"Mortgage companies advertised repeatedly, wooing people to borrow more money. Financial planners, tired of explaining to their clients why their retirement plans had lost money, jumped ship to become mortgage brokers. During this euphoric period, amateurs believed they were real estate geniuses. They would tell anyone who would listen about how much money they had made and how smart they were."
Stage 4: Financial distress
"Insiders sell to outsiders. The greater fools are now streaming into the trap. The last fools are the ones who stood on the sidelines for years, watching the prices go up, terrified of jumping in. Finally, the euphoria and stories of friends and neighbors making a killing in the market gets to them. The latecomers, skeptics, amateurs, and the timid are finally overcome by greed and rush into the trap, cash in hand."
I think ALL of 2006 we were in the beginning of Stage 4. We are now entering the second half below...
"It's not long before reality and distress sets in. The greater fools realize that they're in trouble. Terror sets in, and they begin to sell. They begin to hate the asset they once loved, regardless of whether it's a stock, bond, mutual fund, real estate, or precious metals."
Stage 5: The market reverses, and the boom turns into a bust
"The amateurs begin to realize that prices don't always go up. They may notice that the professionals have sold and are no longer buying. Buyers turn into sellers, and prices begin to drop, causing banks to tighten up."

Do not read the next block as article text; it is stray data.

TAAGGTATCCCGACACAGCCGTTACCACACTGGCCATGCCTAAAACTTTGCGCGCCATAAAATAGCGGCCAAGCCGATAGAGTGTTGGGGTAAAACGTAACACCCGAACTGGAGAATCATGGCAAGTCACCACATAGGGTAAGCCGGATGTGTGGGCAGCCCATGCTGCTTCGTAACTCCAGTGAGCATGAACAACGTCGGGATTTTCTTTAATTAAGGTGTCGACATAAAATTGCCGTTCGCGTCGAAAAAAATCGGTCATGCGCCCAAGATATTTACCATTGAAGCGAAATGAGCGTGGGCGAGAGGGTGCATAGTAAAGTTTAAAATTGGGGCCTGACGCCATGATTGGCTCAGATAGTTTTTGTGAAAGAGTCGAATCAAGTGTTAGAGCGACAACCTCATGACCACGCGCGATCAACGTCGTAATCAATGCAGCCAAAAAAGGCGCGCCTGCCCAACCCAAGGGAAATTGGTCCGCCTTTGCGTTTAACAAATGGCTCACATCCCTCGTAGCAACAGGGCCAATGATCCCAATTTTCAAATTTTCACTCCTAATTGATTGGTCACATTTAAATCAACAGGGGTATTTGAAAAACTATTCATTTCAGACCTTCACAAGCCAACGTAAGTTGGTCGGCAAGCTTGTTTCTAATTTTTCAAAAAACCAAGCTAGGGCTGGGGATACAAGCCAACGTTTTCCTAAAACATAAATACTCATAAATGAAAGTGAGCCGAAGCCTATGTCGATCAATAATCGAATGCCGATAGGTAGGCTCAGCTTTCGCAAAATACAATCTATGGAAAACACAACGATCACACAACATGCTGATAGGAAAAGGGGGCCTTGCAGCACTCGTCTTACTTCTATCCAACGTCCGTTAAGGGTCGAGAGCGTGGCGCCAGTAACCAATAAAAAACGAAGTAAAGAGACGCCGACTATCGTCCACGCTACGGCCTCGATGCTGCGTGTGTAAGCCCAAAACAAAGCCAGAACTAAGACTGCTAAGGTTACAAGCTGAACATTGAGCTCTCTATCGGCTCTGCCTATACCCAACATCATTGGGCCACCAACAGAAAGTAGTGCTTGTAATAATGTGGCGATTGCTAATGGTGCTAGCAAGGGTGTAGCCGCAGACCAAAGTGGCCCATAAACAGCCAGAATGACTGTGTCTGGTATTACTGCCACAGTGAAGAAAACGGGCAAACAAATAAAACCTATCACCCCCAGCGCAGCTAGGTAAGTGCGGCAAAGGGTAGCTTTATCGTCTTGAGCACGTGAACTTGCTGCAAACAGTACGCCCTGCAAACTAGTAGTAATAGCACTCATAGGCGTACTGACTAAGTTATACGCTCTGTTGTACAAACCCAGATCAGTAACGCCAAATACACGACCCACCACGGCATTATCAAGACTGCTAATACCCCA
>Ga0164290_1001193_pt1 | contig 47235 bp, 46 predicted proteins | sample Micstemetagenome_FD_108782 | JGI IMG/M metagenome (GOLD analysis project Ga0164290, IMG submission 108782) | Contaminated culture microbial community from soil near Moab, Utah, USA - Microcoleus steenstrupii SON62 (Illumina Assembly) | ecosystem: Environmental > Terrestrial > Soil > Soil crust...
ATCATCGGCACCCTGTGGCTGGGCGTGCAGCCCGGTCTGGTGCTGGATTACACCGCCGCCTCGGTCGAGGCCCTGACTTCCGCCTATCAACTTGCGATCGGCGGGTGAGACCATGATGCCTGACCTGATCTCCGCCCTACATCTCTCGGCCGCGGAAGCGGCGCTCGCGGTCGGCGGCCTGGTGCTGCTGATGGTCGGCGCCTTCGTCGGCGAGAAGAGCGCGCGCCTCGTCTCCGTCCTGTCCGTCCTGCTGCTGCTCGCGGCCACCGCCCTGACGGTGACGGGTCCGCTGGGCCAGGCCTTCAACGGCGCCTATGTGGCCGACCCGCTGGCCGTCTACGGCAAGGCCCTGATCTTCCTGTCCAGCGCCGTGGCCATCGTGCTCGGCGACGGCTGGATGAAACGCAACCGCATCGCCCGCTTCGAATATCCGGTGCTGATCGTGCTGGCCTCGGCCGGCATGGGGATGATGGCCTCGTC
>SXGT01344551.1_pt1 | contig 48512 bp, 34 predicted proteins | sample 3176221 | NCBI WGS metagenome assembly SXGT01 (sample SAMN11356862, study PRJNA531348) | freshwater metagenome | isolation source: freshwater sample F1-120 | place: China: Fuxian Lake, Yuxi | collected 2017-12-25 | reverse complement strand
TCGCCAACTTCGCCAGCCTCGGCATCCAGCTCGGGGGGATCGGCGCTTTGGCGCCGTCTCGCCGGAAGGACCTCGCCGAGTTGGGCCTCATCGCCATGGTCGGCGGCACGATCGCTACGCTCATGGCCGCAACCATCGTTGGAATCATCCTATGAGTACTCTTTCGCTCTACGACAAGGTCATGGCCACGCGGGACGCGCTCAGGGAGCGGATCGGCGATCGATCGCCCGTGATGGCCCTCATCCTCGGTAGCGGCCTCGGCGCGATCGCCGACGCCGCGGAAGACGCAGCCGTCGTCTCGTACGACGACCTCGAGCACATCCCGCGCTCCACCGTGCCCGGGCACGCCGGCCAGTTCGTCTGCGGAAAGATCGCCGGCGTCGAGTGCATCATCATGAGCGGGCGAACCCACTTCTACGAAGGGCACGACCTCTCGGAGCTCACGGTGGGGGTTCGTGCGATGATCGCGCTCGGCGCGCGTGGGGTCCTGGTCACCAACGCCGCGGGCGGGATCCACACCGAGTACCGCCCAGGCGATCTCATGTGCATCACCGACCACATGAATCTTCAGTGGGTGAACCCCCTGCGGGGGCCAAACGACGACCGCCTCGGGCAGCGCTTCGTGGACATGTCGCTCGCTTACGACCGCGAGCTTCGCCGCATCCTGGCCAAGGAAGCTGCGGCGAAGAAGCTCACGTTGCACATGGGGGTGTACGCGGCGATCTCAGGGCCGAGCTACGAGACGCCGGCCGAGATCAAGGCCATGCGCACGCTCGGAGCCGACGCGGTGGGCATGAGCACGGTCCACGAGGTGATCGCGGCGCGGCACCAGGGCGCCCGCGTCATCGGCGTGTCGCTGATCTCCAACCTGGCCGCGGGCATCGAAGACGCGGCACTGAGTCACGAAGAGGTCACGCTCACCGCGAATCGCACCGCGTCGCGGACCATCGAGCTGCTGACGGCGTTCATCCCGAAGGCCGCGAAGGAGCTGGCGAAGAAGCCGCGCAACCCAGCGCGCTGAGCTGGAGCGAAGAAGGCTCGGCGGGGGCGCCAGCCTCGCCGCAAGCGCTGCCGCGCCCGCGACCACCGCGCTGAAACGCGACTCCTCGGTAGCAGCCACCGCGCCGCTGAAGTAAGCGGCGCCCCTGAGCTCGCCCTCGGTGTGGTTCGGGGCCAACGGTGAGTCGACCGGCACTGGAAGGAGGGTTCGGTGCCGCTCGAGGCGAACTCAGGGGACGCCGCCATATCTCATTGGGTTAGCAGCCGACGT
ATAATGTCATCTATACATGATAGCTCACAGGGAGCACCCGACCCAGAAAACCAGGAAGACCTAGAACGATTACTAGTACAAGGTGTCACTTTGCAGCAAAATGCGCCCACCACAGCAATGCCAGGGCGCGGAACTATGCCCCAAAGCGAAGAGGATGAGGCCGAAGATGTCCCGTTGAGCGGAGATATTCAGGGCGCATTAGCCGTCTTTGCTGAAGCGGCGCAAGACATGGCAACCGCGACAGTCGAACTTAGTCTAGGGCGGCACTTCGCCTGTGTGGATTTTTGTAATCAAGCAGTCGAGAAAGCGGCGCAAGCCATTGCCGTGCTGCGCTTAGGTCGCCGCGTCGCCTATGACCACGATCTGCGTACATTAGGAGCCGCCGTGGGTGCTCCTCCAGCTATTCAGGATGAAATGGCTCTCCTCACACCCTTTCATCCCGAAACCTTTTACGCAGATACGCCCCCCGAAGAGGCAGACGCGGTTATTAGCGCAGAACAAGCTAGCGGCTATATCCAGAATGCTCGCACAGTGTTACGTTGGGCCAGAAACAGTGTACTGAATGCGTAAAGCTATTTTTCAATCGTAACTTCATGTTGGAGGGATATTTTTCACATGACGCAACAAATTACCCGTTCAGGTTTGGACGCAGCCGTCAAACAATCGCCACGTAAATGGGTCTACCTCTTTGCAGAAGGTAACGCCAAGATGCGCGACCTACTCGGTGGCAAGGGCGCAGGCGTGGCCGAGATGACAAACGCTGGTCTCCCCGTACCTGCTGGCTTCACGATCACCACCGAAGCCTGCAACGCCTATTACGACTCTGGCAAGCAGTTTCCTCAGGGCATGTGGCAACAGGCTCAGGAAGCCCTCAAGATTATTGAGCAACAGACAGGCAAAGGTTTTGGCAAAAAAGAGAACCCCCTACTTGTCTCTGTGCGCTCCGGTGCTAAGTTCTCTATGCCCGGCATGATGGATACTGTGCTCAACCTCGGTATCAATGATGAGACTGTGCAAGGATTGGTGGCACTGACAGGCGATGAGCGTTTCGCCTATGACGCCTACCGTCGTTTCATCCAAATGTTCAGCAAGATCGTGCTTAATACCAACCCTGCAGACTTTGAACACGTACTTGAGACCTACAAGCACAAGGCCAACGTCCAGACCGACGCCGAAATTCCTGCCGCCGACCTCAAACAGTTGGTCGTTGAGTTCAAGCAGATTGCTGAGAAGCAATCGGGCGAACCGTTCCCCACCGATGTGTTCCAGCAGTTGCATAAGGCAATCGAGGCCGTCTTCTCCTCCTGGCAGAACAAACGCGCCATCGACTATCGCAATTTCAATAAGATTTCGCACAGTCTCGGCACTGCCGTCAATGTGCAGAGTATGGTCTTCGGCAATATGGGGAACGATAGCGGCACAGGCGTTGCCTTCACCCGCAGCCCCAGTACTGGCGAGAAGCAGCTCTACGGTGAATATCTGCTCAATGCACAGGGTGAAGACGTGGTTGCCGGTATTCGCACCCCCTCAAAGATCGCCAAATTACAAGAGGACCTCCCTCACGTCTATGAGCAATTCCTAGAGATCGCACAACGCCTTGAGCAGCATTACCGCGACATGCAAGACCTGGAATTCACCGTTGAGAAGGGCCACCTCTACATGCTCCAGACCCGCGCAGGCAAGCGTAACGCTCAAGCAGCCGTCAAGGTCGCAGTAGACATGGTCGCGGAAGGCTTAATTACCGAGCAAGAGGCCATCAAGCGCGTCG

"Minsky refers to this period as "discredit." My rich dad said, "This is when God reminds you that you're not as smart as you thought you were." The easy money is gone, and losses start to accelerate. In real estate, the greater fool realizes he owes more on his property than it's worth. He's upside down financially."
Stage 6: The panic begins
"Amateurs now hate their asset. They start to dump it as prices fall and banks stop lending. The panic accelerates. The boom is now officially a bust. At this time, controls might be installed to slow the fall, as is often the case with the stock market. If the tumble continues, people begin looking for a lender of last resort to save us all. Often, this is the central bank.
The good news is that at this stage, the professional investors wake up from their slumber and get excited again. They're like a hibernating bear waking after a long sleep and finding a row of garbage cans, filled with expensive food and champagne from the party the night before, positioned right outside their den."
Stage 7: The White Knight rides in
"Occasionally, the bust really explodes, and the government must step in -- as it did in the 1990s after the last real estate bust when it set up an agency known as the Resolution Trust Corporation, often referred to as the RTC. As it often seems, when the government does anything, incompetence is at its peak. The RTC began selling billions of dollars of unbelievable real estate for pennies on the dollar. These government bureaucrats had no idea what real estate is worth."
"In 1991, my wife Kim and I moved to Phoenix, Ariz., and began buying all the properties we could. Not only did the government not want anything to do with real estate, amateur investors and the greater fools hated real estate and wanted out. People were actually calling us and offering to pay us money to take their property off their hands. Kim and I made so much money during this period of time we were able to retire by 1994."
"This is why I say, "I love market crashes."'